Using Nitro PDF Reader you also have the ability to password protect any PDF file you desire to create. When you go to print on your computer, the print dialog box typically appears. When it appears, select the “Nitro PDF Creator 2 (Reader)”, then click on and select “Preferences”.
Once you select preferences, the “Printing Preferences” dialog box appears. You will then notice a tab labeled “PDF Security”. Click on that tab, click on “Require a password to open the document”, enter the desired password, then click on the “OK” button, then click on “Print” to generate (and create) a password protected PDF version of the document.
I know this may seem like a lot of steps, but really it is a cakewalk. After you have created the password protected PDF file, then simply upload the file to either Google Drive or SkyDrive. Your file can now be stored and opened online, with the additional security of password protection.
GEEK BONUS AREA
I happened across this service called Backup Box that gives you the ability to backup and transfer files (and folders) from one cloud based file storage site to another. For example, let’s say you want to move from Dropbox to Box, then Backup Box is a service that can make the transfer happen in a seamless manner. You can also use Backup Box to schedule and automate backing up files from one service to another.
Backup Box helps you transfer anything to anywhere. We support transfers between cloud storage services like Dropbox, Google Drive, Box, Microsoft SkyDrive, and things like (S)FTP servers and databases!
Feel like moving from Dropbox to Box? Or from Google Drive to SkyDrive? Use Backup Box to make the process a snap!
Like from your website to Dropbox. We support FTP, SFTP, Dropbox, and many more.
WordPress, Joomla, Drupal, databases? No problem, back it all up!
Easily create schedules to handle transfers when you’re not around.
Archive and timestamp your transfers to keep historical data.
No plugin, scripts, or any nonsense to worry about. Manage everything from our awesome web interface.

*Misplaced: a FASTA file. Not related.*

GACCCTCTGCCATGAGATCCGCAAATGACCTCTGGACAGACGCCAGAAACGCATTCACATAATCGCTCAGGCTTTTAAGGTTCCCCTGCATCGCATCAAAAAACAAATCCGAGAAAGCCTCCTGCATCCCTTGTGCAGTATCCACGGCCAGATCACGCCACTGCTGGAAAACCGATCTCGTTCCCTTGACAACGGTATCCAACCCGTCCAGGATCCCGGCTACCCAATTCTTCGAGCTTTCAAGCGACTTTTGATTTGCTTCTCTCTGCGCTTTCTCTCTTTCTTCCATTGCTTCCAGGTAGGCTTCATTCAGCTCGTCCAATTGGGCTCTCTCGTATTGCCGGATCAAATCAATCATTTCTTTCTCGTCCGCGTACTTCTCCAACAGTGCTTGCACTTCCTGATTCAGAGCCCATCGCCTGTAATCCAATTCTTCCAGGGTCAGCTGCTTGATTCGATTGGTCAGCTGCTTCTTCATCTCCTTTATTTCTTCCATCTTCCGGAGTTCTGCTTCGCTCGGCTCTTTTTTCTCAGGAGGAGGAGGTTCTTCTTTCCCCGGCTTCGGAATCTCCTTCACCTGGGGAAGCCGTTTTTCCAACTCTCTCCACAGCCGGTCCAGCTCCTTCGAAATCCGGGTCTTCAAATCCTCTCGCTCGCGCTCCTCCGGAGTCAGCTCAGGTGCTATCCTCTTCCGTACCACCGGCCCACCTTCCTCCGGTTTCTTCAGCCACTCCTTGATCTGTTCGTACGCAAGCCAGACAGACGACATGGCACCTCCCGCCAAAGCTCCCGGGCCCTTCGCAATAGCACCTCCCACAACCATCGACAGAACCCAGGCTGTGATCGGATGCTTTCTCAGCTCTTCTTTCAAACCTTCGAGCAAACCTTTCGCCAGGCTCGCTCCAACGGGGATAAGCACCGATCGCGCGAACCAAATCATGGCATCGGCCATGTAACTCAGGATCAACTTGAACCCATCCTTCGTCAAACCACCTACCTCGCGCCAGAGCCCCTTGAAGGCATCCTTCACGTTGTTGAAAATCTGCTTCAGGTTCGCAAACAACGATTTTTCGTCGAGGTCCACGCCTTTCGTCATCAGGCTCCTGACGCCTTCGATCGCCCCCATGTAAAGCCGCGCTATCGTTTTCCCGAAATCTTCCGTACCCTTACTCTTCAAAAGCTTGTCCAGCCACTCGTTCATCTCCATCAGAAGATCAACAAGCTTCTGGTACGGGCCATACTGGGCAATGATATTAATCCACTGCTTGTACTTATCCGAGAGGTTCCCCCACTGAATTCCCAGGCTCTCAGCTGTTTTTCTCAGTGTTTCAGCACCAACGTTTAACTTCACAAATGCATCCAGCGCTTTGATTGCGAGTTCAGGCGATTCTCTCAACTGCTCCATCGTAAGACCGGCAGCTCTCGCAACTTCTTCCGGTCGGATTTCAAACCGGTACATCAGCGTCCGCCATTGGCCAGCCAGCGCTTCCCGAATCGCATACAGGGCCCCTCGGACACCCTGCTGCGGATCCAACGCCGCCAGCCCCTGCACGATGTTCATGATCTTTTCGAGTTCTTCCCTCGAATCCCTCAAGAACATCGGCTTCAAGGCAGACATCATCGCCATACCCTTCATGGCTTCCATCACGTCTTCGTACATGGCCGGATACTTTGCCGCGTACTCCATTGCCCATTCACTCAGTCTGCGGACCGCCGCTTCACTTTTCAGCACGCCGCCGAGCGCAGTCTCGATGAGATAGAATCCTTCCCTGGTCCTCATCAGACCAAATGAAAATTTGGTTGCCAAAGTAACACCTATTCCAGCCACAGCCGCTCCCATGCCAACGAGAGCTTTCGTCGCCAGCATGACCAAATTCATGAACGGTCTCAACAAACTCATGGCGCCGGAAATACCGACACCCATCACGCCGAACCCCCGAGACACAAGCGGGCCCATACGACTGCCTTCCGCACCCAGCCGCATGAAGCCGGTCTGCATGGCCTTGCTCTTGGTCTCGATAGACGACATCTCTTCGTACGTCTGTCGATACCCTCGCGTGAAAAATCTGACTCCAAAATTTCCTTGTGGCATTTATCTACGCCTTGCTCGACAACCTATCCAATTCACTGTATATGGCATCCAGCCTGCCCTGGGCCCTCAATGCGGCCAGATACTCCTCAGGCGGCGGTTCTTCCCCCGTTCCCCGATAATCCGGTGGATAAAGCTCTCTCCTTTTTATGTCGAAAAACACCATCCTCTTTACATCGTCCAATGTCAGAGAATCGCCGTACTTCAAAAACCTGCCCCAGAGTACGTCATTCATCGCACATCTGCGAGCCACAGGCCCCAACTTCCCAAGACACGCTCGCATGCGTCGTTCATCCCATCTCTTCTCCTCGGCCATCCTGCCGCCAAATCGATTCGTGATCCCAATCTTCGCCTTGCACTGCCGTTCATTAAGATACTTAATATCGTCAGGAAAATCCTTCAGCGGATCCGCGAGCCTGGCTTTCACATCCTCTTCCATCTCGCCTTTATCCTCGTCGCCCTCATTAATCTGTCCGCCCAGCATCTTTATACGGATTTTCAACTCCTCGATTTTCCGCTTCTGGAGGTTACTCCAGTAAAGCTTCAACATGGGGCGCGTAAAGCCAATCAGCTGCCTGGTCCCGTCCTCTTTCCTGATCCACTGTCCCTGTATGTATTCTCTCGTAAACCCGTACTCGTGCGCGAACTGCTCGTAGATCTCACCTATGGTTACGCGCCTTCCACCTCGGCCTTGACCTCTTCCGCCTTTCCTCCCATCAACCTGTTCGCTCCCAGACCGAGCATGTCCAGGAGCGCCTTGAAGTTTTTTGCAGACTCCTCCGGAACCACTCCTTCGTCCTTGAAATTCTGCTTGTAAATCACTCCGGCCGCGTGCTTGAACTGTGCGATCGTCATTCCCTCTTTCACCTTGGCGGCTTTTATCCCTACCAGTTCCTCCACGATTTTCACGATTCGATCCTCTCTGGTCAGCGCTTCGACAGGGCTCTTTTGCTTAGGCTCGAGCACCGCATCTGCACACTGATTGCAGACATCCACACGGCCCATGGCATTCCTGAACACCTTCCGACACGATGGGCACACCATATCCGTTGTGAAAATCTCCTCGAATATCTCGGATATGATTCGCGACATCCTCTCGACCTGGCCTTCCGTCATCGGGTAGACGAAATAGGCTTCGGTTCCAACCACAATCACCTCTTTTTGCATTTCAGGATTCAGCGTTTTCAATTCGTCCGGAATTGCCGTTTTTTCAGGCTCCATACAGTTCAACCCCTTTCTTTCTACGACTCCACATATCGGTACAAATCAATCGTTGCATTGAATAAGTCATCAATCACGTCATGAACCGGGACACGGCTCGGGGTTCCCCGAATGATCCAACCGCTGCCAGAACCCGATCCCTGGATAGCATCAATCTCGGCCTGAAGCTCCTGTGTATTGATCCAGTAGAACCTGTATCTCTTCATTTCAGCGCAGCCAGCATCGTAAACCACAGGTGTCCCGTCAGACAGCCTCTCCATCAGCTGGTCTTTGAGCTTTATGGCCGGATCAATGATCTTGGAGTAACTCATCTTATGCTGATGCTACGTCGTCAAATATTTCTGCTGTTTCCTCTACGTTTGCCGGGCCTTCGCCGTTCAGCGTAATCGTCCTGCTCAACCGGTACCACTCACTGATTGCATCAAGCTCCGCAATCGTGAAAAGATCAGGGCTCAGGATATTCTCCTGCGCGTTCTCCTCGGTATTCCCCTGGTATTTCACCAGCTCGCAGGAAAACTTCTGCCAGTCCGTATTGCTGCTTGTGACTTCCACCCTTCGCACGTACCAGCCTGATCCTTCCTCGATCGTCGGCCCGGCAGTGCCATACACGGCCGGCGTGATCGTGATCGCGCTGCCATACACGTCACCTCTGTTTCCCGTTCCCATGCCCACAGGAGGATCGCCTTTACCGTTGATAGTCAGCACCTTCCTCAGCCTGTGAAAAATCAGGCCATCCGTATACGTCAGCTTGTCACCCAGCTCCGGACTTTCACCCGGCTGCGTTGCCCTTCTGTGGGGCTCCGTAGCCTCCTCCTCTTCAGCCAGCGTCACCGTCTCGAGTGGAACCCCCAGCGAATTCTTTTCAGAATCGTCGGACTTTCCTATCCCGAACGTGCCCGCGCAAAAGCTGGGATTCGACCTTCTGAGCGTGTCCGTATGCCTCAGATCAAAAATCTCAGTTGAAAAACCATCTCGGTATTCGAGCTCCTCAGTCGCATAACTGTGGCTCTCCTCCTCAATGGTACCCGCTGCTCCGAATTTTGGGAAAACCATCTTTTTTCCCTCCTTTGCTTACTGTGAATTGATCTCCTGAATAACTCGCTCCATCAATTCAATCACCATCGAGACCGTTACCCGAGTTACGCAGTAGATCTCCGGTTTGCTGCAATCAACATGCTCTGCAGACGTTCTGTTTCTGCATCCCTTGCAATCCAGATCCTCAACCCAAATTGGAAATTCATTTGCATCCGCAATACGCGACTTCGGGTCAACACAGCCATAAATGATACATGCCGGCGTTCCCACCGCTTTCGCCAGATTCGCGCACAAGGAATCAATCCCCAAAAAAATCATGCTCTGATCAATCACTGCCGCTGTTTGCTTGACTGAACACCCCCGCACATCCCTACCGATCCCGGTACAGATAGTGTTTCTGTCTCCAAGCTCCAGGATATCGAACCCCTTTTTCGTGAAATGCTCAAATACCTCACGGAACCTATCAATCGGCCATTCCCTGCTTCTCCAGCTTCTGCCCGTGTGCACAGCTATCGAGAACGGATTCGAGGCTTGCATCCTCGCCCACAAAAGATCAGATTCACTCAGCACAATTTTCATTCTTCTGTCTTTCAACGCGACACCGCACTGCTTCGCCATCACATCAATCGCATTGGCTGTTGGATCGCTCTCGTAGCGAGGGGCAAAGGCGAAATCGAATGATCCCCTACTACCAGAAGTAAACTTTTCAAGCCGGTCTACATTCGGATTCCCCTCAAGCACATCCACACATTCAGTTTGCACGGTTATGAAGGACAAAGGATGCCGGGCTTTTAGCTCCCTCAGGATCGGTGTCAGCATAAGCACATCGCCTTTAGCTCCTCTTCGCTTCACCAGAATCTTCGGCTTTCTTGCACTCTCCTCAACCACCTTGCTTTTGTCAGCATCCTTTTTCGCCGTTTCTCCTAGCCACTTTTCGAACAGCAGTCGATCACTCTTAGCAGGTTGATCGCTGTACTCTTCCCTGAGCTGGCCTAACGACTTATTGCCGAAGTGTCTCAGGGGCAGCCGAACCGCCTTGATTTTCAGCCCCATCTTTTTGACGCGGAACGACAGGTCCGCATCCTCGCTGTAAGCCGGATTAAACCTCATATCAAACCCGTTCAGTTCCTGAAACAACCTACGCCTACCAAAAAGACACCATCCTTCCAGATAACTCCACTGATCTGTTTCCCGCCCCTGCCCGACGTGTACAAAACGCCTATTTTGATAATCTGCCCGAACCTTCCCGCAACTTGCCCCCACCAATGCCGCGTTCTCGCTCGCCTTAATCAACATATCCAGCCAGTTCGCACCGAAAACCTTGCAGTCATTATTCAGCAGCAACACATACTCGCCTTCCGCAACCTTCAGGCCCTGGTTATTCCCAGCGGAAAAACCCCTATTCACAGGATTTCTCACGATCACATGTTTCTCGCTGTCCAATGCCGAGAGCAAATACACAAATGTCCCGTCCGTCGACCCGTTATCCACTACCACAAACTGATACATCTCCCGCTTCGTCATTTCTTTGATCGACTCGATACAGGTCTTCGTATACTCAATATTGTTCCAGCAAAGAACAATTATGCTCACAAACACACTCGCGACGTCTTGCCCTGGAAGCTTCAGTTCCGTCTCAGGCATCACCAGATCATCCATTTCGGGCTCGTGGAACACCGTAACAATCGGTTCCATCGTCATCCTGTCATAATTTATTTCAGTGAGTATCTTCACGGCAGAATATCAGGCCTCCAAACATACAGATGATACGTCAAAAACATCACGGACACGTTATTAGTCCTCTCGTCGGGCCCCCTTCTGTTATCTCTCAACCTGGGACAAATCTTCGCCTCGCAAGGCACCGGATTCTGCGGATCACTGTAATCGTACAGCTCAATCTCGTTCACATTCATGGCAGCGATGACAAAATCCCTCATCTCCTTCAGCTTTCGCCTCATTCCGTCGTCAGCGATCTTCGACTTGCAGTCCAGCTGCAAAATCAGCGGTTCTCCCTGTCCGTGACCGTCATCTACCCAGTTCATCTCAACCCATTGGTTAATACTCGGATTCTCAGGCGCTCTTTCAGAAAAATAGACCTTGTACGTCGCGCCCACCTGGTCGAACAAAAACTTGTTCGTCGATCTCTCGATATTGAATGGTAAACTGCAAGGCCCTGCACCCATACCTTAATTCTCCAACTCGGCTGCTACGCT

I’ve said it before, “If you can think it, someone else has done it!”. Recently I was thinking that it would be nice to have a portable app that would allow me to access my my SkyDrive, Box and GoogleDrive accounts from my flash drive. This scenario would allow me to quickly access these accounts, perform file and folder operations, from any internet enabled computer, without going through the normal browser login process to do the same.
Sure enough, after some searching, I came across a portable WebDav client, called CarotDAV, that gives you the ability to access your web based FTP, SkyDrive, DropBox, GoogleDrive, Box, and SugarSync accounts.
CarotDAV is a Simple WebDAV / FTP / SkyDrive / DropBox / GoogleDrive / Box / SugarSync client for Windows OS, available free of charge. It is also able to read GoogleDocs or IMAP.
Don’t let the term WebDav client turn you away in thinking that this is some high tech process; when in fact it is not. This is as simple as downloading the CarotDav portable software, installing it to your flashdrive and entering the settings to your online accounts. The only problem I encountered was that I was not able to access my GoogleDrive account (which may be an issue on my part); however, I am able to access my Box and SkyDrive accounts with ease. Regardless, CarotDAV has given me a good way to get to my online files without performing a browser login (which, in itself can be a security issue on another computer). I also like the fact that I can password protect access to CarotDAV.
CarotDAV is available both as a portable program and installation package that works on Windows XP, Windows Vista, Windows 7 and Windows 8.
One of the hottest (most popular) Google Chrome extensions and Firefox plugins out there right now is the extension (and plugin) called attachments.me .
Before I get into the telling you more about this extension, you need to know that there are three ingredients required in order to use attachments.me:
This may sound like a lot to ask for, but once you get the ingredients together and cook this up you will end up with something special that makes your email experience very powerful and efficient.
Once you are setup, go to the attachments.me website in either Google Chrome or Mozilla Firefox. The site will automatically recognize the browser you are using and will prompt you to install the attachment.me extension (or plugin). Once you install the plugin, log into your Gmail account and attachments.me will walk you through the process of making the connection between your Gmail account and your online file sharing and storage service(s), as indicated in step 3 above.
The benefits of using attachment.me is this:
Easily send, share and save your attachments to your cloud storage services. For example, if I receive an email with an important document attached, I can send, share and save that document to either my Dropbox, Box, Google Drive and/or SkyDrive account. I can even pick what folder to save the document to.
You can search for text inside your attachments, not just in the email.
You can establish rules to setup automatic filing. For example, if my brother sends me pictures on a regular basis, I can setup a rule that when an email is received from my brother and it contains pictures, attachments.me will automatically forward the pictures to my SkyDrive account and place the pictures in the pictures folder.
Attachment.me is very secure; using bank level encryption for all communications.